Asked by Claudia Sanchez, Wichita Falls, Texas
My 7-year-old daughter has been diagnosed with Chiari's malformation. I have tried to do some research on it. I'm having problems not only understanding it but also finding information that relates to children. Where can I get more information in relation to children and possibly seek second opinion in my area? Thanks.
Dr. Otis Brawley
Chief Medical Officer,
American Cancer Society
Chiari malformation is a developmental defect in which the lower part of the brain, called the cerebellum, is squeezed into the space of the upper part of the spinal cord. Chiari malformation occurs when the section of the skull containing the cerebellum is too small or is deformed, thus putting pressure on and crowding the brain. There are four general types. The most common are designated as Chiari malformation type I and type II.
Chiari malformation type I is generally diagnosed because of symptoms in late childhood or even in adulthood. It is sometimes asymptomatic and an incidental finding, discovered by a CT scan done for other reasons. Those who have no symptoms often need no treatment.
Symptoms can be vague and are often confused with symptoms of other diseases such as migraine headache, transient ischemic attack and even sinusitis. They may include headache, sometimes caused by a sudden cough or a sneeze. The malformation can also cause neck pain, unsteady walking, poor hand coordination, numbness and tingling in the hands and feet, dizziness, slurred speech and blurred vision. In some people, Chiari malformation can become a slow progressive disorder and lead to serious complications such as coma, paralysis and death.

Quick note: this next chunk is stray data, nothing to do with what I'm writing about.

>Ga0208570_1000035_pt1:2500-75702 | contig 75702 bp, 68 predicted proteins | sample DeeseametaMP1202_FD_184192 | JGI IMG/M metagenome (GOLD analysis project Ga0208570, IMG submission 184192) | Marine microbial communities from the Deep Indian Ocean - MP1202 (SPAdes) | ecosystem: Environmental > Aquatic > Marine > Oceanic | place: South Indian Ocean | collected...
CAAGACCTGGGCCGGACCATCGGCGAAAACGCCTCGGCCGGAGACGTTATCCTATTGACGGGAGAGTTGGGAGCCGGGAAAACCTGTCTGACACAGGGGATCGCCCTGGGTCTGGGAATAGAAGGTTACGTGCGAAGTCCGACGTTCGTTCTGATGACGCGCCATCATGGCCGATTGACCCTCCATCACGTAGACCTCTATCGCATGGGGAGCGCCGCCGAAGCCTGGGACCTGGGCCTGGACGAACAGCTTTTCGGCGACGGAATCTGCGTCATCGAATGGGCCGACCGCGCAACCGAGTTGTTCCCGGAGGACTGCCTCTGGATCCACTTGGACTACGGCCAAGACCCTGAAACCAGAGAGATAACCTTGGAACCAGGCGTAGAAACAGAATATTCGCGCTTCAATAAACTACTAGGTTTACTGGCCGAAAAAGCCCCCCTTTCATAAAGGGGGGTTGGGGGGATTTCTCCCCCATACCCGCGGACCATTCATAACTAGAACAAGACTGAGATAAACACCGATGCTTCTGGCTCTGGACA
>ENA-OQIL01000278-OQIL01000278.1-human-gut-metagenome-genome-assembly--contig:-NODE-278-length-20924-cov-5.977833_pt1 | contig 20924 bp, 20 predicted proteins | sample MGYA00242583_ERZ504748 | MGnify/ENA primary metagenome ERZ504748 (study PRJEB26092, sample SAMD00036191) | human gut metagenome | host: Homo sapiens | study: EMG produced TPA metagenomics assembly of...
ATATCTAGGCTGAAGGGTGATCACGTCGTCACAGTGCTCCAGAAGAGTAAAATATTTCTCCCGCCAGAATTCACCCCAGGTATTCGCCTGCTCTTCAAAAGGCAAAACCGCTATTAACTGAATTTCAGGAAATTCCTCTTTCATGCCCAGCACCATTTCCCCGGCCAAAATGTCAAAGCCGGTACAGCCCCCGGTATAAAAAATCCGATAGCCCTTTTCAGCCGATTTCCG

Chiari malformation type II is usually diagnosed in early childhood. Chiari type II is a problem of the lower brain and a malformation at the top of the spine and base of the skull. It is accompanied by a type of spina bifida, known as myelomeningocele. In myelomeningocele, the backbone and the spinal canal have not closed properly before birth. Often the diagnosis of spina bifida will lead to a diagnostic workup that finds the Chiari malformation type II before the development of the symptoms described above.
Chiari malformation type III and IV are extremely severe types of the condition and are rarely survivable. In Chiari malformation type III, a portion of the brain extends through an abnormal opening in the back of the skull. In Chiari type IV, the brain itself has not developed normally. Both type III and type IV are obvious at birth and often diagnosed by ultrasound before birth.
These malformations should be evaluated by a neurologist or neurosurgeon with experience in dealing with them. Specialists in this condition are generally found at larger medical centers and especially university hospitals. They can often work with local doctors who might do the routine management of the condition to minimize travel to the larger center. Treatments often involve an initial surgery to correct the defect, but rehabilitation therapy and long-term medical treatment is often needed.
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